Safe Sport Journey Symposium concludes with pledge for safe Gymnastics

GNZ AdminGymnastics New Zealand, Independent Review, International, Member Updates

website builder

Press Release – LAUSANNE (SUI), FIG Office, 3 November 2022

LAUSANNE (SUI), FIG Office, 3 November 2022   Safe Sport Journey Symposium concludes with pledge for safe Gymnastics 
Liverpool (GBR), 3 November 2022 – Leaders, coaches and gymnasts from all over the world met at the ACC Exhibition Centre over the past two days during the 51st FIG Artistic Gymnastics World Championships to discuss the topic of safeguarding and show that any Gymnastics federation, wherever it may be in the world and whatever its level of development, can easily join the safeguarding journey.    More than 200 participants from over 50 different countries attended the event in person, plus a further 100 who joined online to listen and learn from a line-up of inspiring speakers from across the worlds of sport and safeguarding.  

The symposium, which was jointly hosted by British Gymnastics and FIG with the support of UK Sport and the Local Organising Committee for the World Championships, represented a shared commitment from the organisations to ensuring gymnast welfare is paramount. It built on the work to develop safeguarding principles at the FIG in recent years, which include the establishment of the Gymnastics Ethics Foundation in January 2019, a safeguarding working group with 15 athlete representatives from all FIG disciplines, a Safeguarding Commission earlier this year and the 10 Golden Rules of Gymnastics campaign, presented in a playful cartoon and video format to appeal to young athletes, which has featured prominently at the start of every competition day during the World Championships.  

The symposium showed that safeguarding is an infinite journey and often requires cultural transformation for its successful implementation. “Culture eats strategy for breakfast,” said Li Li Leung, President and CEO of USA Gymnastics, who also stressed the importance of focusing on the athletes and their well-being, rather than medals.   This sentiment was echoed by former gymnast and survivor Andreea Raducan, a member of the FIG Safeguarding Commission, who said “we should tell the young generation more about how important the journey to a World or Olympic medal is, rather than getting the medal itself. You develop important skills along the way, as well as lifetime abilities that you can use after your sports career ends.”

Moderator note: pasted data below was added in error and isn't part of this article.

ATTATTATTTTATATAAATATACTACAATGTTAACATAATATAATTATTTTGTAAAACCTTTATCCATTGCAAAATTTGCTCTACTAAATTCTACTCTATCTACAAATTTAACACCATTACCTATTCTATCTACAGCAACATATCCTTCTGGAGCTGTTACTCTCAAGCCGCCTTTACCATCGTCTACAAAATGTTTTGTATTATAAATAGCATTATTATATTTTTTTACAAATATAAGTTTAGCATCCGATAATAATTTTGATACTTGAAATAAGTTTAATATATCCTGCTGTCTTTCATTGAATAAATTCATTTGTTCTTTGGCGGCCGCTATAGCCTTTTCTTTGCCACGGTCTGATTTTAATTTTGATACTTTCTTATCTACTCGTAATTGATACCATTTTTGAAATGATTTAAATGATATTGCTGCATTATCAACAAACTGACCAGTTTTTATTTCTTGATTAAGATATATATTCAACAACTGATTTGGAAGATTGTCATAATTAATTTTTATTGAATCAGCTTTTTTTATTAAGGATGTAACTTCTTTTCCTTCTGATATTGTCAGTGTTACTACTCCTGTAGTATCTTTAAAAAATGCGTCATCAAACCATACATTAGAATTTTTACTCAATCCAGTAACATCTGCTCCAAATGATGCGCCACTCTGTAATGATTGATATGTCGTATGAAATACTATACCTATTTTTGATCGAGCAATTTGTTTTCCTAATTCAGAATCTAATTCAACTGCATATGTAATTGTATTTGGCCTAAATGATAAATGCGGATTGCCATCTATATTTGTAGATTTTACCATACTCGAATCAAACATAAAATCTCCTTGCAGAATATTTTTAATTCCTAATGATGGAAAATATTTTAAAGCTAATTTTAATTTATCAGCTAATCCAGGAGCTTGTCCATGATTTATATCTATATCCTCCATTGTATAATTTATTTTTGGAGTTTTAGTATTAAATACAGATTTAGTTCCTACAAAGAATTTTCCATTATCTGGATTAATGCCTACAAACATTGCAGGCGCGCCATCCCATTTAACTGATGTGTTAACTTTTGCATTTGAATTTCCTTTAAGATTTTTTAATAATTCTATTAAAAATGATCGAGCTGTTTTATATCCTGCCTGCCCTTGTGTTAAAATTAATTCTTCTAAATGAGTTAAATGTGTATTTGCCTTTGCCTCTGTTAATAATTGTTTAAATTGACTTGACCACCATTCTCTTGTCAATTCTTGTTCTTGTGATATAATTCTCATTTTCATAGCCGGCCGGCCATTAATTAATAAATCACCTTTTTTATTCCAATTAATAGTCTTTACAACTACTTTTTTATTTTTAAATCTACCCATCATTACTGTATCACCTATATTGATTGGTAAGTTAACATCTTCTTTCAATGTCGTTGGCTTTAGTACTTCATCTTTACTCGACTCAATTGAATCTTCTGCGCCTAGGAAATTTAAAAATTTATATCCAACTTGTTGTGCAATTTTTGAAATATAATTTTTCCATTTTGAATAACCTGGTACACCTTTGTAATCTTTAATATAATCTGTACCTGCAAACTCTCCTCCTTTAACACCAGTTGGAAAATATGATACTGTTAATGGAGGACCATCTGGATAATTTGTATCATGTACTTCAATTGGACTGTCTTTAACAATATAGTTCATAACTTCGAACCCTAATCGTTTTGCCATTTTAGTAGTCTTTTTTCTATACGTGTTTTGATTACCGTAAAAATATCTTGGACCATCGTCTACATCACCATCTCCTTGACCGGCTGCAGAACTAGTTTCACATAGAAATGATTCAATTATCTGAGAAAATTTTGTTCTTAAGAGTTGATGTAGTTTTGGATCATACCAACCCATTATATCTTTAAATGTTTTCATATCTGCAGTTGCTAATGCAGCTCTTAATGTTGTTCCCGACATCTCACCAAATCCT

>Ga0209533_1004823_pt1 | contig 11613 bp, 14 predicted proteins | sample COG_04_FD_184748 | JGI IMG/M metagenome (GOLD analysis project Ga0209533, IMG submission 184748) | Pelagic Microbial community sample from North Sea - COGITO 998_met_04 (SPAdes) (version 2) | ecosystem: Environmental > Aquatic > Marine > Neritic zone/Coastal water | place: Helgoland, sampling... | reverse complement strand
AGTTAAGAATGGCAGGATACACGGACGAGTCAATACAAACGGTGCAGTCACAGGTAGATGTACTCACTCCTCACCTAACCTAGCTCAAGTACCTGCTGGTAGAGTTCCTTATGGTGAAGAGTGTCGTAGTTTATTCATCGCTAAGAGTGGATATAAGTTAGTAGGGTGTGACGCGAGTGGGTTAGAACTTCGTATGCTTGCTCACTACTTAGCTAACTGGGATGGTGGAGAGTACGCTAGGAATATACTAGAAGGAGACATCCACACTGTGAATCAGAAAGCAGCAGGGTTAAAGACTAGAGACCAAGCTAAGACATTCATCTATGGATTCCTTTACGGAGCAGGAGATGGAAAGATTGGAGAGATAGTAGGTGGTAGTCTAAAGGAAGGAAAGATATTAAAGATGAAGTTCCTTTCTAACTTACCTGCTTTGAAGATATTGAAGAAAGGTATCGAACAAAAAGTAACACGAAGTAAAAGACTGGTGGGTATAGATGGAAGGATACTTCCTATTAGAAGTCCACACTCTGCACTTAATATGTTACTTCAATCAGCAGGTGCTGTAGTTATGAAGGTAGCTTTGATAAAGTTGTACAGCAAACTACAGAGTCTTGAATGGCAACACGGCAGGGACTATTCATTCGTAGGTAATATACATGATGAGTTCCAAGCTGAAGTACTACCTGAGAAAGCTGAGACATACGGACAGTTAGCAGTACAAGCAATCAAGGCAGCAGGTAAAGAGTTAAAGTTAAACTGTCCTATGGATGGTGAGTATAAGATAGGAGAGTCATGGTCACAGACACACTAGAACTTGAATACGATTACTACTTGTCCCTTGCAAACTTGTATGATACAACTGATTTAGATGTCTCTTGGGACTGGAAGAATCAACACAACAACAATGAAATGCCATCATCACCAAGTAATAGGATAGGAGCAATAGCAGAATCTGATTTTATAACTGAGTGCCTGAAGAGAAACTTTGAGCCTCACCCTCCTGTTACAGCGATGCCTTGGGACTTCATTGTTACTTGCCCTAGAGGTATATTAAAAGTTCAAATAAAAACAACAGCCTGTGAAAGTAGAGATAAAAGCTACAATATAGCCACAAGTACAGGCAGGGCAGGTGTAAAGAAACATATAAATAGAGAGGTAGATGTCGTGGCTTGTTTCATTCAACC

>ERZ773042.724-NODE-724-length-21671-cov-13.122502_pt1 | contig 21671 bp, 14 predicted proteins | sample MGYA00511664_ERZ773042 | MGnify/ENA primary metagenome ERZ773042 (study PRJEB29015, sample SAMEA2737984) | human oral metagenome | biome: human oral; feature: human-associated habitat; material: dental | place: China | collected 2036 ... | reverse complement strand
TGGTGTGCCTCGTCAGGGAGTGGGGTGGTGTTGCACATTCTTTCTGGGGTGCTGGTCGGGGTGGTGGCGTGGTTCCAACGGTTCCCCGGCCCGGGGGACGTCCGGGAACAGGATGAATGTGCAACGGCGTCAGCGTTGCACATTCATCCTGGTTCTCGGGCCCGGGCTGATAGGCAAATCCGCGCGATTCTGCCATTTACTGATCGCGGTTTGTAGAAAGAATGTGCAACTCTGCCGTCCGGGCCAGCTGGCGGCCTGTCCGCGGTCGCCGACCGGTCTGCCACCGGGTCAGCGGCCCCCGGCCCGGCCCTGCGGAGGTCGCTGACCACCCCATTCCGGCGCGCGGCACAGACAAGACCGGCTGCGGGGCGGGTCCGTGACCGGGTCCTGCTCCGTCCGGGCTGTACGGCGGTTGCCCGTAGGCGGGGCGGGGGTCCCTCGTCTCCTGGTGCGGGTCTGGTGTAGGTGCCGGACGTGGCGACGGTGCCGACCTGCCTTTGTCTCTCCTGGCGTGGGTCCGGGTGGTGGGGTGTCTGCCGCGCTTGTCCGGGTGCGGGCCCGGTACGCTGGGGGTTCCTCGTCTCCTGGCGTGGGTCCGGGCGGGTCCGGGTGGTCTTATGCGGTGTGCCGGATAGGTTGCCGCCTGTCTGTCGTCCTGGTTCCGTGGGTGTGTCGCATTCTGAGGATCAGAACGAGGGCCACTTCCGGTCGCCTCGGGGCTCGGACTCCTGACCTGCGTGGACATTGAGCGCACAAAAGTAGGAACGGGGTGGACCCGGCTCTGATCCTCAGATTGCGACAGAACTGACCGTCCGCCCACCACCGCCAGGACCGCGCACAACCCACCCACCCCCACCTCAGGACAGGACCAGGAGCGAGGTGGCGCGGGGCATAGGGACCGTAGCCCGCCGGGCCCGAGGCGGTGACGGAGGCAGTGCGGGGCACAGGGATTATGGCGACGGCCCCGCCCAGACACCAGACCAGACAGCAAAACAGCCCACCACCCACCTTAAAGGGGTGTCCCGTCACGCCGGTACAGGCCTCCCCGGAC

Alex McLin, Director of the Gymnastics Ethics Foundation, provided some tips on how to bring about this cultural change, introducing the notion of “Institutional Courage” and the need for acknowledgement, apology and accountability. “Cherish the whistleblowers,” he said.
 
The Gymnastics Ethics Foundation aims to foster this approach by implementing internationally recognised standards of best practice. As a trusted and legitimate authority, the Foundation can pursue what is just and uphold the ideals of justice across the global Gymnastics ecosystem.  
 
In his closing address, Morinari Watanabe, FIG President, presented his policy of inverting the traditional model of governance at an international sports federation and placing the athlete at the top. “We need to bring the elements of enjoyment, friendship and solidarity back into Gymnastics. Urban sports and Paralympic sports are successful precisely because they share these values. Every block in the inverted pyramid, from coaches, judges, national federations and continental unions right down to the President, should work to support the athlete.” 
 
Sarah Powell, CEO of British Gymnastics, said “We should use every opportunity to address the issue of safeguarding and the World Championships here in Liverpool was the perfect opportunity to do so. Thanks to the help of the organising committee of the World Championships and the leadership of the FIG, we have been able to bring together some of the strongest voices in safeguarding to share their stories. As British Gymnastics, we want to play our part in creating a positive future for gymnastics and take a leading role in driving forward wider sector changes nationally and internationally to ensure safe sport for all. Looking back over the past two days, this event has undoubtedly been an important step towards doing that”.